Most of us know that feeling of wanting to stay in bed all day long, especially on those cold winter mornings. But is it healthy for you to snuggle down and sleep in?
According to experts, there is such a thing as sleeping too much, and oversleeping has been linked to a number of health problems, including diabetes, heart disease, and depression. So how much sleep is too much?
Most experts agree that seven to eight hours is the ideal amount and that sleeping for more than nine hours a night can be detrimental to your health.
Uh-oh. My sleep chronotype is the dolphin, which means that I’m an insomniac – dolphins remain half awake, enabling them to stay alert and aware of predators, and they have a hard time waking up in the morning.
So, if I have trouble falling asleep, I ask you, dear reader: Is it really oversleeping if I sleep a little later due to the fact that I was up until 4 am TRYING to sleep?
I say no, but let’s see what the experts say about it.
What the Research Says
According to a new study, people who sleep in on weekends are more likely to die young. The study, which was published in the journal Sleep, followed a group of Finnish adults over a period of 20 years. The researchers found that those who slept for more than eight hours on weekends were 33% more likely to die during the study period than those who slept for less than eight hours.
Well, that’s alarming!
But it’s not just oversleeping that affects your health – under-sleeping can also lead to medical conditions.
“Both short sleep durations (less than five hours per night) and long sleep durations (nine or more hours per night) have been shown to have a negative impact on heart health, according to an analysis published in the European Heart Journal,” says Healthline. “In particular, your chances of developing coronary heart disease or having a stroke are greatly increased with less sleep.”
What Causes Oversleeping?
Restless leg syndrome
Bruxism (teeth grinding or clenching)
Depression or anxiety
A study published in December 2018 in the European Heart Journal found that sleeping more than six to eight hours per day (including naps) was linked to a higher risk of death from heart disease, according to survey data from more than 116,632 adults from 21 countries.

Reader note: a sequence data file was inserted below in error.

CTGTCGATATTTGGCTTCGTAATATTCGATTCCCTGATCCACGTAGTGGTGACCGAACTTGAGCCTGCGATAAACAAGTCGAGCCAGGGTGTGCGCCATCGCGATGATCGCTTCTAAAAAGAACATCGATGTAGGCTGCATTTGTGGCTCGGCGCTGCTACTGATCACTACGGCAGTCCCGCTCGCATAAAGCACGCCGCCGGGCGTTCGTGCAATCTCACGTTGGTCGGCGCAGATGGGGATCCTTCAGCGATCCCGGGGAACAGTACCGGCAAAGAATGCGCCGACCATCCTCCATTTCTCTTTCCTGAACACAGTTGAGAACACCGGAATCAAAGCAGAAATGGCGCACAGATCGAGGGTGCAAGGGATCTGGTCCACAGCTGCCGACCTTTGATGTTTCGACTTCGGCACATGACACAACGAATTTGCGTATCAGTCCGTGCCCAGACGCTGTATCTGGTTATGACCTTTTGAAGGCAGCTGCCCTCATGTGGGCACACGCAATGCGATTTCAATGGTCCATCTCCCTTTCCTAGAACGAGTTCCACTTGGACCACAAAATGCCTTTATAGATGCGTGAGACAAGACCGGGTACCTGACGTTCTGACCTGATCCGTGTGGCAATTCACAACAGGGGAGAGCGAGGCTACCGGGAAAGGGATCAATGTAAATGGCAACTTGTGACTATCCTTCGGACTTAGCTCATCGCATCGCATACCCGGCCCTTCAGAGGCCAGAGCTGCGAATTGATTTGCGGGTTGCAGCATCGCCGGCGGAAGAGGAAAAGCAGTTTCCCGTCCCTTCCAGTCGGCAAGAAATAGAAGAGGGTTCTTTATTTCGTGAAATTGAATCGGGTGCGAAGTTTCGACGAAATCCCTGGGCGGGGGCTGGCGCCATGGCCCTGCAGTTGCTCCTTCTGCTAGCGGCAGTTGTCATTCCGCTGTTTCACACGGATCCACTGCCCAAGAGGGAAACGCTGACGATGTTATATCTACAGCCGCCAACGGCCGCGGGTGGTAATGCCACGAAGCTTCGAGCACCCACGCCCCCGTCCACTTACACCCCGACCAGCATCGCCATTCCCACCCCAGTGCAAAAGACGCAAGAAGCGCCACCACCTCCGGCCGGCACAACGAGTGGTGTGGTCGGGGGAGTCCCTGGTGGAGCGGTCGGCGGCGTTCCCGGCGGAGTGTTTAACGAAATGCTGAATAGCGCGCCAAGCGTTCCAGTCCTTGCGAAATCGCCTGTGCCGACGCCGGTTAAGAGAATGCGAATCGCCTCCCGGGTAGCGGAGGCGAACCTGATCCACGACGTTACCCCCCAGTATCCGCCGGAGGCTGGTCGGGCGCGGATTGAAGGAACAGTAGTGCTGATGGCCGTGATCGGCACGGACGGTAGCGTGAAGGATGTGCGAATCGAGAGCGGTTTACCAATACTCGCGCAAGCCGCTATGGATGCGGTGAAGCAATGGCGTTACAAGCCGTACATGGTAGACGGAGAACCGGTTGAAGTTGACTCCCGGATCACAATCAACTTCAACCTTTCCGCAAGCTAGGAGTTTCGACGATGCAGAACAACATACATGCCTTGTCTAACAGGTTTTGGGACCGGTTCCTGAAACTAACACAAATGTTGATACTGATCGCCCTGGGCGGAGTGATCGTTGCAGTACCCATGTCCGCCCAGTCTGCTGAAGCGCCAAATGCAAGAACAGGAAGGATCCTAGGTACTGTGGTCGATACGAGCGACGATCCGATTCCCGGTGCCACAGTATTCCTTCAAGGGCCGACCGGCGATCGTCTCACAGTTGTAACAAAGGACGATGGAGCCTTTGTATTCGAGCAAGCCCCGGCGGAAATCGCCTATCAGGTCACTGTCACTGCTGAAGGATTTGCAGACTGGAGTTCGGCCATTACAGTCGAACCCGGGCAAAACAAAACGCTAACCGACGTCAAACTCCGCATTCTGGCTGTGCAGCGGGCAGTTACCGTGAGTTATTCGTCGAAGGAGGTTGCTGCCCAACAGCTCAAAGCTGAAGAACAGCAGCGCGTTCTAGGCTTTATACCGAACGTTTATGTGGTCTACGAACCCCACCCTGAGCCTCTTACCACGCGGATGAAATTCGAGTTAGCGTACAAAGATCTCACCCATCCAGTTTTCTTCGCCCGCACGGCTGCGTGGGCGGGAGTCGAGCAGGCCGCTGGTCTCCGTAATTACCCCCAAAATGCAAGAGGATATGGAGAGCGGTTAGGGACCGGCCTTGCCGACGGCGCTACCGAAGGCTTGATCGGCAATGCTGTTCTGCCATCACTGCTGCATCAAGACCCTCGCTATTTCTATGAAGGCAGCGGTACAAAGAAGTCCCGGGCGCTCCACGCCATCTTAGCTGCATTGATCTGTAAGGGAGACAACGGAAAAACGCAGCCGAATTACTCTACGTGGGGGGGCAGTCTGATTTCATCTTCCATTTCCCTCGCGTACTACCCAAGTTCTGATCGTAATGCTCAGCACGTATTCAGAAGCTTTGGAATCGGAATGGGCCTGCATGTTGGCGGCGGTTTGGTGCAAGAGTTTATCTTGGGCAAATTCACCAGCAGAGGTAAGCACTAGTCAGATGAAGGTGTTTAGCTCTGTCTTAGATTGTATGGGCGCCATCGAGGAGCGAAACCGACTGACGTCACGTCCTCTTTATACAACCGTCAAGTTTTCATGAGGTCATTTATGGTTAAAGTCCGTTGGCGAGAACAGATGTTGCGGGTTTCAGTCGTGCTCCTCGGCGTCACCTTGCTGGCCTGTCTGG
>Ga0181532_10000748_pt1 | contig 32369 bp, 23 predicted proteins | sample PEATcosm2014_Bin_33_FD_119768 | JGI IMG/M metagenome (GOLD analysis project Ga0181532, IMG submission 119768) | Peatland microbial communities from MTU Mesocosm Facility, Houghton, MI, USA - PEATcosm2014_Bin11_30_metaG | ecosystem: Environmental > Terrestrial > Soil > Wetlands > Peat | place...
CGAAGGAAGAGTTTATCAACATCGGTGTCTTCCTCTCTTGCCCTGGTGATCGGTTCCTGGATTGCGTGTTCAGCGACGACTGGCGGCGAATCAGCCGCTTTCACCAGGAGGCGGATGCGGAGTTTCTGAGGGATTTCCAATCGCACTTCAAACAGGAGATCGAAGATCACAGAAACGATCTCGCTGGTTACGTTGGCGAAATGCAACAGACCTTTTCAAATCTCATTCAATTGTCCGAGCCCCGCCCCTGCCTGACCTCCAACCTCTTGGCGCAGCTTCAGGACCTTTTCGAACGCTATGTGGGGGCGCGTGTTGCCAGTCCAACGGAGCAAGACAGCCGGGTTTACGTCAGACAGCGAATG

“The most common causes we look at when someone says they’re sleeping more than nine hours a night is if it’s a medication effect or a medical, psychiatric, or neurological disorder,” says Ulysses Magalang, MD, the director of the sleep disorders program at Ohio State University’s Wexner Medical Center in Columbus. “If those aren’t the reason, it could be a sleep disorder.”
“According to research published in Annals of Neurology, 8.4 percent of the nearly 20,000 participants reported oversleeping (sleeping for nine or more hours per day).”
What’s Making You So Tired?
If you oversleep a lot, you should ask yourself why you’re doing it. Take a look at your sleep and sleep habits and keep a sleep diary, noting your hours and what you are doing in the hours before you go to bed.
“If you are on tech devices or watching TV, it’s time to set your smartphone down an hour before bed and TURN OFF TECHNOLOGY. Your busy mind and body need to gear down in preparation for bedtime, not to mention the negative impact of blue light from the devices on your natural sleep/wake cycle. Find relaxing and calming things to do, such as reading a book or magazine, but NOT on a tech device! Drinking caffeine in the hours before bed can also impact your sleep quality,” says Nancy H. Rothstein, MBA, The Sleep Ambassador and Director of CIRCADIAN Corporate Sleep Programs.
When to See Your Doctor About Too Much Sleep
The Cleveland Clinic suggests trying to get your sleep back on track yourself by:
Avoiding the snooze button
Waking up at the same time every day — weekends included
Embracing natural light when you wake up and avoiding it close to bedtime